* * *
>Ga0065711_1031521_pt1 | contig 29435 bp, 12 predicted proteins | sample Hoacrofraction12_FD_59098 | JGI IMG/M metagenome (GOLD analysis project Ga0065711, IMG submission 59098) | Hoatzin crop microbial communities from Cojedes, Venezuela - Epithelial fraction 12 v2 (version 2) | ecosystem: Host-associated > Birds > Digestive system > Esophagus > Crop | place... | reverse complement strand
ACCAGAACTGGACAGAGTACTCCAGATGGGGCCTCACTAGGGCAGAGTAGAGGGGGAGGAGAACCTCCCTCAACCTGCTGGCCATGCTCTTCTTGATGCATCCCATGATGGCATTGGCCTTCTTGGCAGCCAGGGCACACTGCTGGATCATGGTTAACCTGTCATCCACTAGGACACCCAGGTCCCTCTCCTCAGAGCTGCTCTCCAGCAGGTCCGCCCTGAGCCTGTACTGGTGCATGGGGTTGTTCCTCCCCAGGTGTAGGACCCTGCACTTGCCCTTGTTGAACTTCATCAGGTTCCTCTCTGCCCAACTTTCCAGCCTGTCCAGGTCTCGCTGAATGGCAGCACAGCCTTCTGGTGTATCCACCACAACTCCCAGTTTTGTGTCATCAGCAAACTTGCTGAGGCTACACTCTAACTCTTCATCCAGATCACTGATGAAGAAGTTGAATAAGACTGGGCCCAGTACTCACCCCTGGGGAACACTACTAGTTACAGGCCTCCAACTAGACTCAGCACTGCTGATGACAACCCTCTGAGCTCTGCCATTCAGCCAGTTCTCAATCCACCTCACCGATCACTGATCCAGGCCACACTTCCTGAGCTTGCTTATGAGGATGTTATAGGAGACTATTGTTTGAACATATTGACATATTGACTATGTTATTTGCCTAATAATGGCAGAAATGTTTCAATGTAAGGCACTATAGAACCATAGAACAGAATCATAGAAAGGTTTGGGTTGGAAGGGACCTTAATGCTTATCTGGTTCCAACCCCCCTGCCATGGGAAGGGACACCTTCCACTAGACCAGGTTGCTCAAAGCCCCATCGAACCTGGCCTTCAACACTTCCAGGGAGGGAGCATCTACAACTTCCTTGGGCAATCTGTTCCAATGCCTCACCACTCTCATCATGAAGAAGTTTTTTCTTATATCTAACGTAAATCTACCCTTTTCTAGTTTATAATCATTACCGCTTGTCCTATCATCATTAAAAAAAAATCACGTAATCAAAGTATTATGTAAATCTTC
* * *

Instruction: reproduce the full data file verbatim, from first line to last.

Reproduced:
>Ga0065711_1031521_pt1 | contig 29435 bp, 12 predicted proteins | sample Hoacrofraction12_FD_59098 | JGI IMG/M metagenome (GOLD analysis project Ga0065711, IMG submission 59098) | Hoatzin crop microbial communities from Cojedes, Venezuela - Epithelial fraction 12 v2 (version 2) | ecosystem: Host-associated > Birds > Digestive system > Esophagus > Crop | place... | reverse complement strand
ACCAGAACTGGACAGAGTACTCCAGATGGGGCCTCACTAGGGCAGAGTAGAGGGGGAGGAGAACCTCCCTCAACCTGCTGGCCATGCTCTTCTTGATGCATCCCATGATGGCATTGGCCTTCTTGGCAGCCAGGGCACACTGCTGGATCATGGTTAACCTGTCATCCACTAGGACACCCAGGTCCCTCTCCTCAGAGCTGCTCTCCAGCAGGTCCGCCCTGAGCCTGTACTGGTGCATGGGGTTGTTCCTCCCCAGGTGTAGGACCCTGCACTTGCCCTTGTTGAACTTCATCAGGTTCCTCTCTGCCCAACTTTCCAGCCTGTCCAGGTCTCGCTGAATGGCAGCACAGCCTTCTGGTGTATCCACCACAACTCCCAGTTTTGTGTCATCAGCAAACTTGCTGAGGCTACACTCTAACTCTTCATCCAGATCACTGATGAAGAAGTTGAATAAGACTGGGCCCAGTACTCACCCCTGGGGAACACTACTAGTTACAGGCCTCCAACTAGACTCAGCACTGCTGATGACAACCCTCTGAGCTCTGCCATTCAGCCAGTTCTCAATCCACCTCACCGATCACTGATCCAGGCCACACTTCCTGAGCTTGCTTATGAGGATGTTATAGGAGACTATTGTTTGAACATATTGACATATTGACTATGTTATTTGCCTAATAATGGCAGAAATGTTTCAATGTAAGGCACTATAGAACCATAGAACAGAATCATAGAAAGGTTTGGGTTGGAAGGGACCTTAATGCTTATCTGGTTCCAACCCCCCTGCCATGGGAAGGGACACCTTCCACTAGACCAGGTTGCTCAAAGCCCCATCGAACCTGGCCTTCAACACTTCCAGGGAGGGAGCATCTACAACTTCCTTGGGCAATCTGTTCCAATGCCTCACCACTCTCATCATGAAGAAGTTTTTTCTTATATCTAACGTAAATCTACCCTTTTCTAGTTTATAATCATTACCGCTTGTCCTATCATCATTAAAAAAAAATCACGTAATCAAAGTATTATGTAAATCTTC